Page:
Reading out from masechet Shabbat, daf-chaf-alef amud bet, 21B, Tractate Shabbat. Mai Chanukah, the Gemara says, "What is this Chanukah that we celebrate? Shekashneknesu Yavanim lehechal, and the Greeks came in to the Holy Temple; timu chol hashmanim, they have defiled all of the royals; u’keshegavrah malchot beit hashmonai vanitzchum, and when the Hashmanim prevailed over them; badku velo mitzu ela pach achad shel shemen , they found only one jar of oil; shehayah munach bechosmo shel kohen gadol, and the seal of kohen gadol testified it was still pure, the seal had been unbroken. Velo hayah bo ela lehadlik yom echad , but it was only enough in that jar of oil to light the menorah for one day. Na’aseh bo nes vehadliku mimenu shmonah yamim, a miracle occurred and they were able to light the menorah continuously with this oil for eight days."
And now, here we get to the part that's a little curious. Leshanah acheret kavum va’asom yamim tovim behallel vehodah, the following year, they established that this would be a holiday. They made this into a yom tov, behallel vehodah, with thanks and with praise.
So, I have two questions for you. The first is, why wait until next year? This miracle happened, the one that is recognized, "Why! This great miracle happened. Let's have a holiday?" Why does it go out of it's way to tell us, "The next year, they established this?" That's question number 1.
Question number 2: notice how the Gemara is emphasizing that the day the Chanukah was established was not the days we are holidaying, not just days of celebration; but days of hallel v’hodah, of thanks and of praise? Somehow, that idea of these days are days of thanks and praise is baked into the holiday itself, almost in a way that doesn't occur with any other holiday.
Take Purim for example. If you look at the Al HaNisim prayer, which we insert into Shemona Esreh and into Birkat Hamazon. You won't find this aspect of the day, that the holiday was established for prayers and for thanks. The structure of the Al HaNisim prayers, we say it was this great miracle; then we describe the miracle of the days of Mordecai and Esther - there was a threat of a terrible holocaust and at the end, it was Haman, the one who was hanged on a tree. V’talu oto vaet-banav al haetz, that's the way Al HaNisim ends. That's not the way Al HaNisim when it comes to Chanukah.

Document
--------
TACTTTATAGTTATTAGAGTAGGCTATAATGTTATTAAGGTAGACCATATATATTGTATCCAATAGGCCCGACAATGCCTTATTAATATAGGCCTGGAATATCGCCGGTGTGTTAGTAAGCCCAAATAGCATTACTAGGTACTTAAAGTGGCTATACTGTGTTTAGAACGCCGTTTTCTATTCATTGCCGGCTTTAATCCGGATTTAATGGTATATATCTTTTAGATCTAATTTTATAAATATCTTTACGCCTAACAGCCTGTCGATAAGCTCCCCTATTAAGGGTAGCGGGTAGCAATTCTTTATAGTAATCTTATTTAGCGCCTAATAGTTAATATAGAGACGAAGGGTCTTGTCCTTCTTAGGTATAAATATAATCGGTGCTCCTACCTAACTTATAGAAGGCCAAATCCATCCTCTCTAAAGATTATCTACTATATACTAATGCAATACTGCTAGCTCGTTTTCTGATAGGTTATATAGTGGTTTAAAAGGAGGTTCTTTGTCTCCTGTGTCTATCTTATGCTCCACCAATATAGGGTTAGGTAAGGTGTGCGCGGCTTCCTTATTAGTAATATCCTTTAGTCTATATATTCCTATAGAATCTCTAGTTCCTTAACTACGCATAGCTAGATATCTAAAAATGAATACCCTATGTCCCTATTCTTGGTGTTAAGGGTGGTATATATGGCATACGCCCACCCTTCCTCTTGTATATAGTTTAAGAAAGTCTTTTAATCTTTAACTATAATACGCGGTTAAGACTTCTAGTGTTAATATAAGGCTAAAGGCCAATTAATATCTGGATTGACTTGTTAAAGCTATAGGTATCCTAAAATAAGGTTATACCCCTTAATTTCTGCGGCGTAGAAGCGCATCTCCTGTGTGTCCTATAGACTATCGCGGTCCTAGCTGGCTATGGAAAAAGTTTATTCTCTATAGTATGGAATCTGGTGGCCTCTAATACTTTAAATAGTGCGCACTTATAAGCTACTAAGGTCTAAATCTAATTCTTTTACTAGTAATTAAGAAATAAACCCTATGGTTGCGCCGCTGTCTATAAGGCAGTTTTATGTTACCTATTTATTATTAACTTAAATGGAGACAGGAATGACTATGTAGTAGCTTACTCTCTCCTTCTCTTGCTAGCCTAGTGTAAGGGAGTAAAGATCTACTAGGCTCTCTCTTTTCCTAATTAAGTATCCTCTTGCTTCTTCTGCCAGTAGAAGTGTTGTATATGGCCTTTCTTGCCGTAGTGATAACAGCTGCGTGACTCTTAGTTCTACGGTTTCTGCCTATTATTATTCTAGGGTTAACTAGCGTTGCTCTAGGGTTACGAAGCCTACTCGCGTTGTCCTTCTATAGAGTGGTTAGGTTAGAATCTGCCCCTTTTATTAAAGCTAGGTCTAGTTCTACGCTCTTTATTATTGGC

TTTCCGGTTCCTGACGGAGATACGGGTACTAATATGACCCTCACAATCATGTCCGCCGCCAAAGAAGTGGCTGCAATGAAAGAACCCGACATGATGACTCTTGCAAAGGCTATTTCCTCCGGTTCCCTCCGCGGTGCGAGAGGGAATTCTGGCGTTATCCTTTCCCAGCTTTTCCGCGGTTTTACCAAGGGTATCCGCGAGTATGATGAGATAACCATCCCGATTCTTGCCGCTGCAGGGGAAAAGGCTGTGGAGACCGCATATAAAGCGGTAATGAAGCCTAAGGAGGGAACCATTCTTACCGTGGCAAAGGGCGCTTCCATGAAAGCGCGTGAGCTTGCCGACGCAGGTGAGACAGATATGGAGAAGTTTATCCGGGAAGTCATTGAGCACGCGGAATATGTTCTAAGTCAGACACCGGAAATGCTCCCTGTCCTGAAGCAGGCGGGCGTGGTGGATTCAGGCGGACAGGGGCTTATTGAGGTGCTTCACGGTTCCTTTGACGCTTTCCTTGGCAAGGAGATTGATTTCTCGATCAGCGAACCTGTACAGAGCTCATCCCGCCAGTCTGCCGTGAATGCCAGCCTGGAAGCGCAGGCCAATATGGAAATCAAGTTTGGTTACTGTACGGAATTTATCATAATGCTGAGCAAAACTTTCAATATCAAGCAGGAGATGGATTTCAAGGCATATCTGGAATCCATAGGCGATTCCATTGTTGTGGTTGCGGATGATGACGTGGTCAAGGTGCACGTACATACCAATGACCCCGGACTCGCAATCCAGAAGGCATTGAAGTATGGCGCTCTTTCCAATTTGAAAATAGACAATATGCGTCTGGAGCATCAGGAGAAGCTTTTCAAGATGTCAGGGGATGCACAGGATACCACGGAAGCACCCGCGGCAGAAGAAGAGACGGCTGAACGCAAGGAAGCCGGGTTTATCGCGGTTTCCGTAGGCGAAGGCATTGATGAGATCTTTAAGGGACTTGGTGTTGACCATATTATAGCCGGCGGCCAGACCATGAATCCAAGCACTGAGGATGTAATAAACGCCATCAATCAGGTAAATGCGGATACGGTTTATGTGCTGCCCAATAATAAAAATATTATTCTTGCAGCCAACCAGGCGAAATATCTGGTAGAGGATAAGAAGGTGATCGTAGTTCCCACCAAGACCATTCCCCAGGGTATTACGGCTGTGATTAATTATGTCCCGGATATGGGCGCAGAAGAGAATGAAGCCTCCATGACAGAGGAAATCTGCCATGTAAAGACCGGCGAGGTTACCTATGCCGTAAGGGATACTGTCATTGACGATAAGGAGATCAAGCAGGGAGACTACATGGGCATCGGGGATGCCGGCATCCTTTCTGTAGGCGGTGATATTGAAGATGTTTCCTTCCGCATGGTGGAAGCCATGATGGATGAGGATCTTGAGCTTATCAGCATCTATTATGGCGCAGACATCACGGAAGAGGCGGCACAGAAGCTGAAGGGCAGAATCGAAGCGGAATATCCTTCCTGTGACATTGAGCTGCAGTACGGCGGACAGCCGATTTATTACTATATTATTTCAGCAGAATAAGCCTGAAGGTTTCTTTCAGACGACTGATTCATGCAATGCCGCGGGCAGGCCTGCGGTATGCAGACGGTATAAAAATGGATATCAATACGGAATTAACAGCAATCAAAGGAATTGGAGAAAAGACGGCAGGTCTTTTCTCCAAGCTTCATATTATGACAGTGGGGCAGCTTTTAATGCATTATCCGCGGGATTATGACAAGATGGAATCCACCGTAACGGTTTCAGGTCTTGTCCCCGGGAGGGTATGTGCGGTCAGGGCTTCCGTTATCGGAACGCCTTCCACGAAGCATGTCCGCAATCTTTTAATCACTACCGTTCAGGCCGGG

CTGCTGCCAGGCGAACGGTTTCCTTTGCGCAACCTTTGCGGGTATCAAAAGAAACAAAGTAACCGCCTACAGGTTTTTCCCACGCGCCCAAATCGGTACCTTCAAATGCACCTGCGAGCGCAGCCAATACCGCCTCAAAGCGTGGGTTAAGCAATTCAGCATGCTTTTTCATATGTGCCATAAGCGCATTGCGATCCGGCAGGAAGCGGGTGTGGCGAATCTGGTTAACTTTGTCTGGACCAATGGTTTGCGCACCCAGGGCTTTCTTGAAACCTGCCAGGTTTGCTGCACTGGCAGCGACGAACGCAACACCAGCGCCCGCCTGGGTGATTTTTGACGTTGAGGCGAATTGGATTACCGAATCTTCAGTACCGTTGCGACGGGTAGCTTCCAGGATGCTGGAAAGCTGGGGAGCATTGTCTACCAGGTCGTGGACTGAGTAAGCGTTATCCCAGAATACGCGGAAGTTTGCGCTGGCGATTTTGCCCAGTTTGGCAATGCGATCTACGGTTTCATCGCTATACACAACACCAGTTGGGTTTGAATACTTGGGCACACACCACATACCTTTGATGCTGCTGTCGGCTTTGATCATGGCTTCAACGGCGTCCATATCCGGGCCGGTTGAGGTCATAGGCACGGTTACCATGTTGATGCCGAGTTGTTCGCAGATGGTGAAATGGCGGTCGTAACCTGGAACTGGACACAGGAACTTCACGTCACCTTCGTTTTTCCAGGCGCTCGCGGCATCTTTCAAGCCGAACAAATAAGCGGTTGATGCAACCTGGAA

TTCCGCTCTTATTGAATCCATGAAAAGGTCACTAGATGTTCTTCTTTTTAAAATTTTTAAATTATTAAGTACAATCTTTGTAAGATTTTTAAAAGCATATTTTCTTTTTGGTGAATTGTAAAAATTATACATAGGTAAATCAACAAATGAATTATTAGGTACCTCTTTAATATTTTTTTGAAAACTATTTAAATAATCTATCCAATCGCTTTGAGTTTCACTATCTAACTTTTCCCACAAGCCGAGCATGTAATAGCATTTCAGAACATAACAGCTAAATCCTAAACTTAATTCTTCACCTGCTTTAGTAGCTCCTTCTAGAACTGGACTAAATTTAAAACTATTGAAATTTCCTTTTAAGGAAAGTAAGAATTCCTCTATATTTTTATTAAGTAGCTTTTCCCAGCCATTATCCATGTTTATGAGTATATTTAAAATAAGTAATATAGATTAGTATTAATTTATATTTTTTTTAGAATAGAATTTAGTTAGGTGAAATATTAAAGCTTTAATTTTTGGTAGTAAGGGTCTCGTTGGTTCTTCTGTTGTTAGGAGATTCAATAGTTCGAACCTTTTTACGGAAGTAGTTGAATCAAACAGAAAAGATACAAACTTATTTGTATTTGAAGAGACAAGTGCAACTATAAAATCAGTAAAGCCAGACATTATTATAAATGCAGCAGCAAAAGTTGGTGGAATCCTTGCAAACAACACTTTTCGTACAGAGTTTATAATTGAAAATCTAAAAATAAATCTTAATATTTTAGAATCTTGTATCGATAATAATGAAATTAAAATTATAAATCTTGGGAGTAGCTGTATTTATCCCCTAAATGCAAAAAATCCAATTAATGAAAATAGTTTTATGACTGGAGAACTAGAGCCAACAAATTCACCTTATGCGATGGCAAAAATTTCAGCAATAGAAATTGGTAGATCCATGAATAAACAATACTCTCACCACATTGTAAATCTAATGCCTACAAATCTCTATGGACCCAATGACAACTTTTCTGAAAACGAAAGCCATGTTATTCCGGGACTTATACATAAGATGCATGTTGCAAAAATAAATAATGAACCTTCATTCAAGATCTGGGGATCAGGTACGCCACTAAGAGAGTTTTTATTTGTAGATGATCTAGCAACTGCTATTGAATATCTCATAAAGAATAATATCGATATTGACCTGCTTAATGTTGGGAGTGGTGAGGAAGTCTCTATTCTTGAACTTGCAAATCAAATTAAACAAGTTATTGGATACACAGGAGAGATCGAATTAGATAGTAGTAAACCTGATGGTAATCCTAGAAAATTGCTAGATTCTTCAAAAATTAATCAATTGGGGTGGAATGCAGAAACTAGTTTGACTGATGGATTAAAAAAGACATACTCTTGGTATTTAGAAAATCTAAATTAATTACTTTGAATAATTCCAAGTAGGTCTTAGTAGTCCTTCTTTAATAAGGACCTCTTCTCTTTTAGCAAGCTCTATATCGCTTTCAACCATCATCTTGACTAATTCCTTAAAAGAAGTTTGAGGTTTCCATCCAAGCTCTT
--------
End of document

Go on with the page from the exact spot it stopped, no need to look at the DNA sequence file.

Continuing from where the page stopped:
After the description of the miracle, after the talk of coming into the temple and relighting the menorah, we don't end with that description of the miracle. The Al HaNisim prayer continues: v’kavu shmonat yemey Chanukah elu lehodot ulehalel leshimcha hagadol, someone says, like, "This is part of the miracle; this is part of the description of the event that we are celebrating; that after this all happened, they established these days of Chanukah; lehodot ulehalel, to praise you." Why is that itself part of the thing that we commemorate? It's like we are commemorating the act of commemorating. That's weird, commemorating that. Commemorating in the miracle - what's going on here?
Okay, those were kind of similar questions I want you to think about. And I want to suggest a key to answering them. The key is: we've seen Chanukah before. It's all happened one time before.
You see, Chanukah is a Rabbinic holiday, it happens in the Rabbinic period long after the Torah is canonized. But if you look carefully in Biblical text itself, you will find a precursor for the events of Chanukah. You will find an event that occurs, that reminds you eerily of the events of Chanukah, of the miracle of the oil. It almost seems like that Biblical event is a kind of Biblical prototype for what will happen centuries later in the times of Chanukah. If we can understand what that Biblical event was, and what its significance was, we might gain an unprecedented insight into the meaning of Chanukah - the event later in time that echoes it.
What was that Biblical event and what did it mean? That - we'll take about in the next video.